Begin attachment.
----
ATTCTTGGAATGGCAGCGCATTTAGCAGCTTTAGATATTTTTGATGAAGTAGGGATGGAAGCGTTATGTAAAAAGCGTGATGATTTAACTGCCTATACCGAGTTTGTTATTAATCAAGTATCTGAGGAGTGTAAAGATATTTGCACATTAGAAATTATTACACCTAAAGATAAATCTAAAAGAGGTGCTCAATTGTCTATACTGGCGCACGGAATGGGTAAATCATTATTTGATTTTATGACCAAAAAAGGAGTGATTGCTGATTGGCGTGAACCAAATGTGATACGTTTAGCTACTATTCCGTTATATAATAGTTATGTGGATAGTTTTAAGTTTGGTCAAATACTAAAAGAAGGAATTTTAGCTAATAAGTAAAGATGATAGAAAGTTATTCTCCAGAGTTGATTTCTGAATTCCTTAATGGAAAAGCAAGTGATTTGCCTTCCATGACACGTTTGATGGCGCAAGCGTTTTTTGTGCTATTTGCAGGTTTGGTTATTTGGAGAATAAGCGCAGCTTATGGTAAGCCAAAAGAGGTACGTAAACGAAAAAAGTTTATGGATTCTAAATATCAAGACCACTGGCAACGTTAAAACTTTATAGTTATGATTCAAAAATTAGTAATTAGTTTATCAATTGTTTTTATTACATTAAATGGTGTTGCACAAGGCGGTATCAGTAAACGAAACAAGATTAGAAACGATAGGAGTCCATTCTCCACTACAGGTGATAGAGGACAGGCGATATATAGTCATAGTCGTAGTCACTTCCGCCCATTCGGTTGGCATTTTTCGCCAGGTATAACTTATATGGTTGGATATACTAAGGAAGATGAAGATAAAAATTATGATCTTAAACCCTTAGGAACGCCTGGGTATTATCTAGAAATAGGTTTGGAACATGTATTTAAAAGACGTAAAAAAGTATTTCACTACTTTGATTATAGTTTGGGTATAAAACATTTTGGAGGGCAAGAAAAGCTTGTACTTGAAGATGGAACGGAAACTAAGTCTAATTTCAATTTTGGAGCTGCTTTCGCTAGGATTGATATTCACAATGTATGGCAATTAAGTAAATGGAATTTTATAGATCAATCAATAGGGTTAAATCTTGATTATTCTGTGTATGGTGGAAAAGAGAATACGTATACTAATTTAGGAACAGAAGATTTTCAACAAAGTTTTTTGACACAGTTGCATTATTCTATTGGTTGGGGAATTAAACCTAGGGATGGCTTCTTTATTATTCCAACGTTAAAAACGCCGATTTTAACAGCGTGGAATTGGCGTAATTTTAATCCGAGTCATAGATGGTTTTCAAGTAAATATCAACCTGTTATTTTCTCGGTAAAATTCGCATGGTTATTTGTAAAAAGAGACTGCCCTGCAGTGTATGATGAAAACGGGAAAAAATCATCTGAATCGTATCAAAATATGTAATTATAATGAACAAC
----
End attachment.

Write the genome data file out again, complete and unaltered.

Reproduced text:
ATTCTTGGAATGGCAGCGCATTTAGCAGCTTTAGATATTTTTGATGAAGTAGGGATGGAAGCGTTATGTAAAAAGCGTGATGATTTAACTGCCTATACCGAGTTTGTTATTAATCAAGTATCTGAGGAGTGTAAAGATATTTGCACATTAGAAATTATTACACCTAAAGATAAATCTAAAAGAGGTGCTCAATTGTCTATACTGGCGCACGGAATGGGTAAATCATTATTTGATTTTATGACCAAAAAAGGAGTGATTGCTGATTGGCGTGAACCAAATGTGATACGTTTAGCTACTATTCCGTTATATAATAGTTATGTGGATAGTTTTAAGTTTGGTCAAATACTAAAAGAAGGAATTTTAGCTAATAAGTAAAGATGATAGAAAGTTATTCTCCAGAGTTGATTTCTGAATTCCTTAATGGAAAAGCAAGTGATTTGCCTTCCATGACACGTTTGATGGCGCAAGCGTTTTTTGTGCTATTTGCAGGTTTGGTTATTTGGAGAATAAGCGCAGCTTATGGTAAGCCAAAAGAGGTACGTAAACGAAAAAAGTTTATGGATTCTAAATATCAAGACCACTGGCAACGTTAAAACTTTATAGTTATGATTCAAAAATTAGTAATTAGTTTATCAATTGTTTTTATTACATTAAATGGTGTTGCACAAGGCGGTATCAGTAAACGAAACAAGATTAGAAACGATAGGAGTCCATTCTCCACTACAGGTGATAGAGGACAGGCGATATATAGTCATAGTCGTAGTCACTTCCGCCCATTCGGTTGGCATTTTTCGCCAGGTATAACTTATATGGTTGGATATACTAAGGAAGATGAAGATAAAAATTATGATCTTAAACCCTTAGGAACGCCTGGGTATTATCTAGAAATAGGTTTGGAACATGTATTTAAAAGACGTAAAAAAGTATTTCACTACTTTGATTATAGTTTGGGTATAAAACATTTTGGAGGGCAAGAAAAGCTTGTACTTGAAGATGGAACGGAAACTAAGTCTAATTTCAATTTTGGAGCTGCTTTCGCTAGGATTGATATTCACAATGTATGGCAATTAAGTAAATGGAATTTTATAGATCAATCAATAGGGTTAAATCTTGATTATTCTGTGTATGGTGGAAAAGAGAATACGTATACTAATTTAGGAACAGAAGATTTTCAACAAAGTTTTTTGACACAGTTGCATTATTCTATTGGTTGGGGAATTAAACCTAGGGATGGCTTCTTTATTATTCCAACGTTAAAAACGCCGATTTTAACAGCGTGGAATTGGCGTAATTTTAATCCGAGTCATAGATGGTTTTCAAGTAAATATCAACCTGTTATTTTCTCGGTAAAATTCGCATGGTTATTTGTAAAAAGAGACTGCCCTGCAGTGTATGATGAAAACGGGAAAAAATCATCTGAATCGTATCAAAATATGTAATTATAATGAACAAC